Beretta Farms has been featured in Better Farming Magazine explaining the difference between grass-fed and organic livestock. They also keep their own blog, Twitter page and a very up-to-date website to inform customers about their products and events. For chefs and bakers who thought farmer’s markets were great places for food education and inspiration, you should probably go straight to the source – the actual barns and fields were the sheep and cattle are raised. Plus, with such a full-fledged operation, I’m surprised Beretta Farms even distributes their products to grocery chains. They should be selling their wares straight off the hayrides and backs of trucks. It wouldn’t get more fresh than that. Conveniently, Beretta does take online orders. So for those deep freeze, sub-zero temperature Toronto winter days, you can get meat delivered right to your frozen doorstep.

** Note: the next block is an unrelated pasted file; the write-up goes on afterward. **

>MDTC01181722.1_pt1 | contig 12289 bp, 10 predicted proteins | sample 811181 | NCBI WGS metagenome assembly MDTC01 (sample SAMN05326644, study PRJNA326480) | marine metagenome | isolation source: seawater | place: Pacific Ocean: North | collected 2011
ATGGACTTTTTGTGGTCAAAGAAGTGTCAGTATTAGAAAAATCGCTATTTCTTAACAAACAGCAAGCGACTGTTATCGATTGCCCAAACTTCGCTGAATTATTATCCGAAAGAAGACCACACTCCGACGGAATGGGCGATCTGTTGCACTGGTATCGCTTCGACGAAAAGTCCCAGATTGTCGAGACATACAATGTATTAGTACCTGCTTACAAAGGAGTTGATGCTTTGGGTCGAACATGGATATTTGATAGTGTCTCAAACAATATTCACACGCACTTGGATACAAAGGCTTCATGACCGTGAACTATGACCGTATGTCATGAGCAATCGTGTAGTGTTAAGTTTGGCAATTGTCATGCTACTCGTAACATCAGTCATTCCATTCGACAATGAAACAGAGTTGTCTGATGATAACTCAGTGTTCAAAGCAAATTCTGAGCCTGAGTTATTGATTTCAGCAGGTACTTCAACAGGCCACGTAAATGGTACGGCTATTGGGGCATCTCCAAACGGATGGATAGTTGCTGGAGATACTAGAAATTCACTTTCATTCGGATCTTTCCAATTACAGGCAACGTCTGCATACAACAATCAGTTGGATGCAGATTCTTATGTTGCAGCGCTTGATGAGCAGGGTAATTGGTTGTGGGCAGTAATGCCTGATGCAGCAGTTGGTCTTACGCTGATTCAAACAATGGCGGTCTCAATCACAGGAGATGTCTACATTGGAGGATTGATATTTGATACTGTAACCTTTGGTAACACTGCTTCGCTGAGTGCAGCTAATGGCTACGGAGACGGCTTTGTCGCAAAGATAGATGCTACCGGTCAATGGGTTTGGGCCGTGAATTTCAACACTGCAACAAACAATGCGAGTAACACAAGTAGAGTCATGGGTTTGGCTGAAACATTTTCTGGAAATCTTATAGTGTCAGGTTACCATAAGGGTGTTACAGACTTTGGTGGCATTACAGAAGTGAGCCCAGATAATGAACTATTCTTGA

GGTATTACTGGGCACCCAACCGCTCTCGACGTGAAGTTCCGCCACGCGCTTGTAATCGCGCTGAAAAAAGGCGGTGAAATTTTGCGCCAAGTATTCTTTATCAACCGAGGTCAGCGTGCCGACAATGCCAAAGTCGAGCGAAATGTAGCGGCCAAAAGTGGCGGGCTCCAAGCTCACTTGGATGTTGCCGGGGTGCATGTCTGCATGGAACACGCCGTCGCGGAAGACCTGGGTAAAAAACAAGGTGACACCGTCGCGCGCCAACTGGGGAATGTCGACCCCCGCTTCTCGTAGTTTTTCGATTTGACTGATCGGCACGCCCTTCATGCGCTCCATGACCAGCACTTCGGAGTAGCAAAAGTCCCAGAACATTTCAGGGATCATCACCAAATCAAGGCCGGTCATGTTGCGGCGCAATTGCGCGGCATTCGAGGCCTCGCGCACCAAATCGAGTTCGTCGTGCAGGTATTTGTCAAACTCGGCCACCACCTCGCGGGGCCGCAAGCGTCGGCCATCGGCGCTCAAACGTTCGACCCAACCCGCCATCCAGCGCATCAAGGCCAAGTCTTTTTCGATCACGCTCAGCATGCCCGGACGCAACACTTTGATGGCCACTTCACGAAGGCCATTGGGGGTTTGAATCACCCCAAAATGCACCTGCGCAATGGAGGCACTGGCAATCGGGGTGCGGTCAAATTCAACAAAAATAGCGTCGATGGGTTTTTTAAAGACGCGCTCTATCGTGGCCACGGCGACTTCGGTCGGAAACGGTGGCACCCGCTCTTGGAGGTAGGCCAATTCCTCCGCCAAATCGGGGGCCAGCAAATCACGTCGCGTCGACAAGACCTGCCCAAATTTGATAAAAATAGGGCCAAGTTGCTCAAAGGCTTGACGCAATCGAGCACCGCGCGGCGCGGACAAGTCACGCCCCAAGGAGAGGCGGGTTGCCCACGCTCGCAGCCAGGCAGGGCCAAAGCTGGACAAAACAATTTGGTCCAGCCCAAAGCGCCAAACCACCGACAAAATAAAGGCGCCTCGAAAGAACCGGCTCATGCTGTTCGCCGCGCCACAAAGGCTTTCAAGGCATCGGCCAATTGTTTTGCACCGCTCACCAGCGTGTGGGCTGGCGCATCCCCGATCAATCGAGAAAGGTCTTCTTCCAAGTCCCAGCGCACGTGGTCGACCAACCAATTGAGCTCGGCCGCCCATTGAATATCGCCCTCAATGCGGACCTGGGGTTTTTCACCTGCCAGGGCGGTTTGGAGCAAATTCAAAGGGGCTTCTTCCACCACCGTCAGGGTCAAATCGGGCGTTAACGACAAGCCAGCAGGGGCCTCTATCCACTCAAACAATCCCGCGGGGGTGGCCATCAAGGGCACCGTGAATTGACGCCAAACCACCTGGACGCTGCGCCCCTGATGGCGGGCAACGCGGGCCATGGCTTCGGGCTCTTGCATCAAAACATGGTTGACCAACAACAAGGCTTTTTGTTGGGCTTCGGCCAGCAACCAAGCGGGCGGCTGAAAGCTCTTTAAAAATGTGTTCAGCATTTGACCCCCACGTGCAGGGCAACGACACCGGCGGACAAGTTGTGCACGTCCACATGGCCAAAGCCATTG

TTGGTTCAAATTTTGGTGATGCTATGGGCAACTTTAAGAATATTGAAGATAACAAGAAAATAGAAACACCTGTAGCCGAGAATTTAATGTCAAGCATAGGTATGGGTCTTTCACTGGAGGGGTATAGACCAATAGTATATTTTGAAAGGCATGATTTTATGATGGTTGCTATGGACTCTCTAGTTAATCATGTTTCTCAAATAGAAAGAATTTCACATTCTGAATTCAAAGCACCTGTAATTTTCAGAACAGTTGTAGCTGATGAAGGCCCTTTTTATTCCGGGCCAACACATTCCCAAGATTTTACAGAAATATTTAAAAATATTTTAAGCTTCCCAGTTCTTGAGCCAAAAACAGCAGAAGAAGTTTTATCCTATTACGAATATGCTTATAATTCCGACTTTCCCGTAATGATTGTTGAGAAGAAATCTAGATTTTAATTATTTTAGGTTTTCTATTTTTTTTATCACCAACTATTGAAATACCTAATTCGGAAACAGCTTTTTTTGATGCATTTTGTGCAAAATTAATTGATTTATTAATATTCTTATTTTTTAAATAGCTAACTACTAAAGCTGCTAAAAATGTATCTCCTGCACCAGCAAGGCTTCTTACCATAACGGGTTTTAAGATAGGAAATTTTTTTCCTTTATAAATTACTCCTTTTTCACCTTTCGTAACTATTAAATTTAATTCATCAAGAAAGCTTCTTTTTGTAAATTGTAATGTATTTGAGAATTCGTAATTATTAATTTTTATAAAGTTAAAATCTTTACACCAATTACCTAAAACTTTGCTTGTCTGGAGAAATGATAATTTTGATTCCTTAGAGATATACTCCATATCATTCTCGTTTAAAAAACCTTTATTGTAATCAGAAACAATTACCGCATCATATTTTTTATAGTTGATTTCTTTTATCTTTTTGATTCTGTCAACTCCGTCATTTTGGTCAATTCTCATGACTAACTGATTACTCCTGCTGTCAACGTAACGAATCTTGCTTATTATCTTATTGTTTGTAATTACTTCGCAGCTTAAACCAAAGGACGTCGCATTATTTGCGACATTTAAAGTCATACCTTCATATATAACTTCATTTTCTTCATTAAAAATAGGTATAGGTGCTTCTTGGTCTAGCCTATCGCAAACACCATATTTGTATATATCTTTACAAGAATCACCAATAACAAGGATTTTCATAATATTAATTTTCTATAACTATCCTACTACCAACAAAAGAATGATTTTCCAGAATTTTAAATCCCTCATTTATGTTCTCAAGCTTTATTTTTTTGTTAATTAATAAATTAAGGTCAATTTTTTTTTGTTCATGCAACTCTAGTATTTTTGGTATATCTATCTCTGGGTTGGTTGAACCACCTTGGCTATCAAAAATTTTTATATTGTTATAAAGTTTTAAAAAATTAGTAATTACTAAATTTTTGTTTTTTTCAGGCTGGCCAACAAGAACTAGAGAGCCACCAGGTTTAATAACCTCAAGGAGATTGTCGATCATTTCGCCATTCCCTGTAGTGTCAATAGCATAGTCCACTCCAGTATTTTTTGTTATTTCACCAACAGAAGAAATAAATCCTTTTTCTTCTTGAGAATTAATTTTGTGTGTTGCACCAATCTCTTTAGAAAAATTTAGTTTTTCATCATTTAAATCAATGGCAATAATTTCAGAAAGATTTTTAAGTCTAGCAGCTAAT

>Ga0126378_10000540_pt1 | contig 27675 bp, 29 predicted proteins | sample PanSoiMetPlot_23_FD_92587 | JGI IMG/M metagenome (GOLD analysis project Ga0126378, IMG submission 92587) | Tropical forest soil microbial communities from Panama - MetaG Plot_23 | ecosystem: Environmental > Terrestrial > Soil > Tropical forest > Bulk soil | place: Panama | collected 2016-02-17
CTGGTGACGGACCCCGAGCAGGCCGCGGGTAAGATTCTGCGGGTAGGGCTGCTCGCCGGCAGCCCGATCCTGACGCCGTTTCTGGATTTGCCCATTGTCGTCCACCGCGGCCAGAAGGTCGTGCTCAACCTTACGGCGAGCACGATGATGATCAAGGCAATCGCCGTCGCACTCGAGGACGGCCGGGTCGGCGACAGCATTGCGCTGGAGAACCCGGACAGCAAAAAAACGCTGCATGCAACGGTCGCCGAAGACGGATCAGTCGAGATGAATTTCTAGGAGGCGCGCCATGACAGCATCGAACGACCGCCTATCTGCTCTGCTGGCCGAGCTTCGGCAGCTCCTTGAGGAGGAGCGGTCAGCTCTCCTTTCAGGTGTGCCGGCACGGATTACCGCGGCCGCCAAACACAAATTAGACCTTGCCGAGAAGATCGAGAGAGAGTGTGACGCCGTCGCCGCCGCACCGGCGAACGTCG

Our barbecued hamburgers were made from Beretta Farms’ own grass fed beef. Grass fed means the cattle was never fed grain during its entire life, the result being a leaner, smaller animal. The burgers were a lot leaner than the processed burgers I’m used to from fast food joints. The meat also tasted richer despite the lack of fat. There was also no salty aftertaste afterwards. And really, I was barely even thirsty afterwards. After a few McDonald’s burgers, I’m usually downing a couple cans of pop.
The hot dogs were also leaner and a lot denser than the cheap 12 packs that I usually buy from Safeway. To the chagrin of one of our friends, I actually hate condiments and don’t put any ketchup, mustard or relish on my hot dogs or burgers (even though there was some sweet and crunchy jars of organic relish available). I was able to taste the meat better this way though.